This is the third of my WeSeWriMo (Web Serial Writing Month) posts.
Vincent is the nineteenth installment in my on-going flash fiction serial, The UCF Stories. If you'd like to read the story from the beginning, please go here.
He slipped through the shadows of the churchyard as though they had been greased to ease his passing. Night time rustling in the shrubbery ceased instantly as he passed, small creatures frozen in terror at his sudden appearance. Vincent made no sound as he walked, even his ankle length overcoat, which by rights ought to flap and swish as he walked, was silent. He crossed the gravel path as quietly as a leaf on the breeze, making purposefully for a secluded area of the churchyard where overgrown gravestones poked through the undergrowth like the last few rotten, neglected teeth in an ancient mouth.
A Tawny owl swooped low across the path in front of Vincent, banking sharply at the sight of him. Briefly their eyes met, mutual recognition and respect of one predator for another, then the owl was gone. Vincent pressed on, pausing only once he had pushed through the overgrown rose hedge into the farthest corner of the churchyard. An old, rusting sign warned against entering the area as there was, it read, still a danger of contamination from the graves of the cholera victims within. Vincent chuckled quietly, a bit late for me, he thought.
Tucked away at the farthest end of the churchyard, the old cholera cemetery was a wild place. Groundsmen never visited and even the churchyard's resident vagrant would not sleep here. Most of the gravestones that remained upright were simple stone affairs, more grave markers than elaborate eulogies for their former owners. Some had long since collapsed to lie forgotten beneath the mat of bindweed, brambles and rough grass that covered the area. Vincent was well aware of the vicar's feelings about the cholera graves, the man would have loved to have the site cleared, but the threat of the disease terrified him. Five years ago the Church Commissioners had engaged archaeologists to survey the cemetery, the vicar had taken one look at their hazchem suits and booked himself a fortnight's holiday in the north of Scotland.
Vincent picked his way through the tangle of vegetation, the only sound drifting in on the midnight breeze that of traffic on the ring-road, the drivers oblivious as to how close they came to death every time they took that route. Even knowing the area so well, it took Vincent some time to locate the particular grave he sought, its occupant a one year old infant. Elizabeth Deptford died within the first few days of the outbreak in 1832, she only had a grave of her own on account of her father being a wealthy ship owner.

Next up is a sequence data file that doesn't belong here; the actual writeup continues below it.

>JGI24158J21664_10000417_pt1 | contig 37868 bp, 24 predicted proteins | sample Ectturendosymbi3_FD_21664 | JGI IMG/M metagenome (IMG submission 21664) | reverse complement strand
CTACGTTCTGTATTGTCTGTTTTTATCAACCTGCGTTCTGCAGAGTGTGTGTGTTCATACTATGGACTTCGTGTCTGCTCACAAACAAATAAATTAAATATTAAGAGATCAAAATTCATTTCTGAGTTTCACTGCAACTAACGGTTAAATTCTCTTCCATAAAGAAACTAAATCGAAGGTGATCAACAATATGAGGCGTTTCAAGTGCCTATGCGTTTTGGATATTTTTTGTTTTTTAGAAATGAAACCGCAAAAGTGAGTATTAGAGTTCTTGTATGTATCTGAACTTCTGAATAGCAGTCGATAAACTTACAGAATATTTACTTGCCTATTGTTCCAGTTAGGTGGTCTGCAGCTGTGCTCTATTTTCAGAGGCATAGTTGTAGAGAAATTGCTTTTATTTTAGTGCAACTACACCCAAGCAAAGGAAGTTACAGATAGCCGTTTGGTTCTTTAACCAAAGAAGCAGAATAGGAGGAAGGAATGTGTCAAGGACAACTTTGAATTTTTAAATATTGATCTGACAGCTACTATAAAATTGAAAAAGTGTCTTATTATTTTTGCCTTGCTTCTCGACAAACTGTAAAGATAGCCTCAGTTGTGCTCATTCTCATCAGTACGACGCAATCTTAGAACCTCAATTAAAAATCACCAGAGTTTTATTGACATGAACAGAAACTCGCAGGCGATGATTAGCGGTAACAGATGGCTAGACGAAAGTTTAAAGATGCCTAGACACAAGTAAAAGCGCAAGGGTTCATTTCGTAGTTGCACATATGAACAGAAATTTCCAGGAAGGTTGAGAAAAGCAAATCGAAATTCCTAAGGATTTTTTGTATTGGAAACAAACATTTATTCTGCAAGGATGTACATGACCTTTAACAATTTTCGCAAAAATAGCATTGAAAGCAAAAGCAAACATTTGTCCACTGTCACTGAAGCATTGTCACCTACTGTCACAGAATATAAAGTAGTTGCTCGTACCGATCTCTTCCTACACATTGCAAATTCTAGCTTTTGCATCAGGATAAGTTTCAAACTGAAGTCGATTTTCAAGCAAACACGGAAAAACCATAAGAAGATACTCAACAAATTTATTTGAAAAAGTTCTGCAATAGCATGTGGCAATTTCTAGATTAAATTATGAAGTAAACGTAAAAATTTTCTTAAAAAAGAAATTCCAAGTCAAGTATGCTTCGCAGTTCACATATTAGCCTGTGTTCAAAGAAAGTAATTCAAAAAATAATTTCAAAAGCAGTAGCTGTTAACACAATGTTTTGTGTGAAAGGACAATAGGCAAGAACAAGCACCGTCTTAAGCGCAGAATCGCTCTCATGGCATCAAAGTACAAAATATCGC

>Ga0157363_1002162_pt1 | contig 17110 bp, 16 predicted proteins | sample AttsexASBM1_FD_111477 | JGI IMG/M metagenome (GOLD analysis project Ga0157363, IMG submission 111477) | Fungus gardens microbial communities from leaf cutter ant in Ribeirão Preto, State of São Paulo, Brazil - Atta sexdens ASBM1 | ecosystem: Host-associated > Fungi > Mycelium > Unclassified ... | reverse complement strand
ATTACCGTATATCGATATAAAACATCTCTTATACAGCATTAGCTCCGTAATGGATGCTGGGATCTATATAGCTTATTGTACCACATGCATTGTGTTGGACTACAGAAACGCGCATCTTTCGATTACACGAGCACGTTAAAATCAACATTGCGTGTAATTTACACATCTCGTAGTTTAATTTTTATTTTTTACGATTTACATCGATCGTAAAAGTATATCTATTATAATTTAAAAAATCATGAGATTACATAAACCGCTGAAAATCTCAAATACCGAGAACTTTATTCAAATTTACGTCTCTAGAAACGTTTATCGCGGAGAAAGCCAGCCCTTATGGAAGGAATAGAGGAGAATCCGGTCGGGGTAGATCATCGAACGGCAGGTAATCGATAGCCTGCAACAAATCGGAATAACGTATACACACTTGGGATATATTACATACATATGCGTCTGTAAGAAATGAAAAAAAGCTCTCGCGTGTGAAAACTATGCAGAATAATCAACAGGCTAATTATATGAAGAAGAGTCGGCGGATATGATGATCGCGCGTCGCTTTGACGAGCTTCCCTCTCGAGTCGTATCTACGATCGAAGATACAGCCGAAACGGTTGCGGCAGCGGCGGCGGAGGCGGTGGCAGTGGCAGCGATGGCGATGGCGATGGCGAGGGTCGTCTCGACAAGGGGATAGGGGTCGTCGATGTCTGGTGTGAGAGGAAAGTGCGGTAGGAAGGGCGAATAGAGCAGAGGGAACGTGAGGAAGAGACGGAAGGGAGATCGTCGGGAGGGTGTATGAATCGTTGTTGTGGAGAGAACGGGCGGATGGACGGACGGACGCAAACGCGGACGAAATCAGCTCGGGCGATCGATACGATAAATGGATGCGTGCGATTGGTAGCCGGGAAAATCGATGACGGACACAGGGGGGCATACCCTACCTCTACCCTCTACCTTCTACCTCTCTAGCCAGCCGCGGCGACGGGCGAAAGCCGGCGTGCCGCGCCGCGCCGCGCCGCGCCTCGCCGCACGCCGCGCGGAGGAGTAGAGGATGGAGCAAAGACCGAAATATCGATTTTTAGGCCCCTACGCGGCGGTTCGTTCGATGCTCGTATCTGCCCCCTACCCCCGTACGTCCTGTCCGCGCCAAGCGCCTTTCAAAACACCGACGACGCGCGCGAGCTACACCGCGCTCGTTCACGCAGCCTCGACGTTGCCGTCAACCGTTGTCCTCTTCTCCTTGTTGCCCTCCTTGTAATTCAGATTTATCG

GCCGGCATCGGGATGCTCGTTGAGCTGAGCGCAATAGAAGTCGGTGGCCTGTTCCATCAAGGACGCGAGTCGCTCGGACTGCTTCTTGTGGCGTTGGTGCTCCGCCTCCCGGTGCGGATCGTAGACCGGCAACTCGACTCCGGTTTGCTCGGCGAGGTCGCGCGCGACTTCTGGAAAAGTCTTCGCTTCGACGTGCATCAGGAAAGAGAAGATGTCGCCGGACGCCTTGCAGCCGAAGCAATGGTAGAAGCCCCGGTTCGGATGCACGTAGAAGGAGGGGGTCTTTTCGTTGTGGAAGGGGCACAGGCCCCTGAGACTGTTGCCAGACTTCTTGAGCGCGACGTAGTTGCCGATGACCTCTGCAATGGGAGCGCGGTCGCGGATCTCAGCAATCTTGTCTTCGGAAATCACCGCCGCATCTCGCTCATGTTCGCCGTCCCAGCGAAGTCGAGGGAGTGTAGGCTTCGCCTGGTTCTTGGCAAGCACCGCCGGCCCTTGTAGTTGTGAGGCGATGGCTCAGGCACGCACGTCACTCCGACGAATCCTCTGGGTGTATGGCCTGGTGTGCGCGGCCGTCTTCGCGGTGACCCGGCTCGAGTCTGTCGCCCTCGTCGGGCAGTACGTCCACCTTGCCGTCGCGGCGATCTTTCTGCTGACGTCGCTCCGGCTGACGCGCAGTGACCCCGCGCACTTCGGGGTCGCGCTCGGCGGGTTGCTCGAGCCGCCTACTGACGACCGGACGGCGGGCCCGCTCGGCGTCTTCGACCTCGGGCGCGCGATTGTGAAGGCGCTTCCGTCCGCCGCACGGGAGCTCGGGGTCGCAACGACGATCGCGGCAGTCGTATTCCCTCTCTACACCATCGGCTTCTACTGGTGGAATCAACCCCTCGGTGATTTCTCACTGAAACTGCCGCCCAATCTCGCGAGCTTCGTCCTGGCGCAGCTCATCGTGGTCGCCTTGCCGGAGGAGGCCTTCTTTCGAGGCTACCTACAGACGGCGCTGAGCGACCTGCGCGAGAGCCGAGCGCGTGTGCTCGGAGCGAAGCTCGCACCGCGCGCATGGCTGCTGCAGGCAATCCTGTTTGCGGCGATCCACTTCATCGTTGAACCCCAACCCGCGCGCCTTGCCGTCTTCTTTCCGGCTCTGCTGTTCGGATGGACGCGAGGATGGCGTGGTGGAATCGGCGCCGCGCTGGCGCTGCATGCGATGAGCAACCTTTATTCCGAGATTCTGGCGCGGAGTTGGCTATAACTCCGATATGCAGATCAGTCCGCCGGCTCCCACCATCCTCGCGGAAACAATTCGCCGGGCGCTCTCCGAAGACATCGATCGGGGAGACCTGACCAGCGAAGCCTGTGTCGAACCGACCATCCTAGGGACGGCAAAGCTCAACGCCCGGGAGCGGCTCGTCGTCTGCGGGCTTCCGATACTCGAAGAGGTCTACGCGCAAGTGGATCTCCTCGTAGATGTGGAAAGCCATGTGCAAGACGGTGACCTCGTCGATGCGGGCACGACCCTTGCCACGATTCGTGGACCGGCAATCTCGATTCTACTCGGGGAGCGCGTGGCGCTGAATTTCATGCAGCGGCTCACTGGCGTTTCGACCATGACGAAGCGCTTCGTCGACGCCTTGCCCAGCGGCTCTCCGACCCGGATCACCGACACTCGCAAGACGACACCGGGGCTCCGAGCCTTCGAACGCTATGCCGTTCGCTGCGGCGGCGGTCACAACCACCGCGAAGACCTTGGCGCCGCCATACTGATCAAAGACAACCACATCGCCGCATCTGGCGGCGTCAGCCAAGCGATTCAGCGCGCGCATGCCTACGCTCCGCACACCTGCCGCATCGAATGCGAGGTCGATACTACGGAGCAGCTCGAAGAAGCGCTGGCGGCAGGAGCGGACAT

Kneeling next to the grave, Vincent rolled up his left sleeve and gently worked his fingers through the tangled mat of vegetation into the earth. Wriggling and pushing, Vincent forced his fingers, his hand, then his arm down into the earth, his mind focussed intently on that which he sought. His arm seemed to elongate of its own accord until his fingers brushed past what remained of the rotten coffin lid and Vincent felt a bone touch his fingertips. A moment to orientate himself, then moving quickly, Vincent worked his hand around the skeleton until he grasped the child's femur. Pulling back in one fluid movement, Vincent slipped his arm, still grasping the femur, out of the grave, collapsing back onto the ground as his hand came free of the soil.
Brushing grave dirt from his arm, Vincent examined the bone in the moonlight. It was perfect, and remarkably well preserved. Shoving it deep into his overcoat pocket, Vincent picked his way out of the cholera cemetery and strode quickly towards another part of the churchyard. Reaching his own grave, Vincent seemed to dissolve, a small dark cloud drifting down towards the earth, he quickly disappeared completely into his grave and set to work on the bone.
It was a full week before the furore of the desecration abated and Vincent felt it safe enough to emerge again. The churchyard was once again deserted, long gone the police and coroner who had been followed by the press, ghoulish sightseers and night-time thrill seekers. The vicar had booked himself another holiday.
Vincent watched the young Goth couple from the shadow of a Yew tree. Giggling, they swigged from a bottle of super strength cider as they weaved unsteadily between the stones, eventually plonking themselves down on the large granite slab that marked the final resting place of Masie Rose Dean. Masie would not have approved, Vincent thought.
Feeling the tension in the air heighten, Vincent waited until the boy was poised, trousers round his ankles, before stepping from behind the tree and casually breaking his neck with a flick of his wrist. Tossing the body aside, Vincent fell upon the girl, clamping one hand over her mouth and noting with a mild interest her wide eyed fear and creamy breasts as he raised her to heights of ecstasy before jabbing the sharpened end of Elizabeth's femur into her jugular.
Once all was still once more Vincent adjusted himself, wiped the bone on the dead girl's thigh before setting off across the churchyard. He had surpassed himself this time, he thought, Lady Mandrake was going to be particularly pleased with her new pen. And the ink, such a sweet ink, it would be perfect for contracts.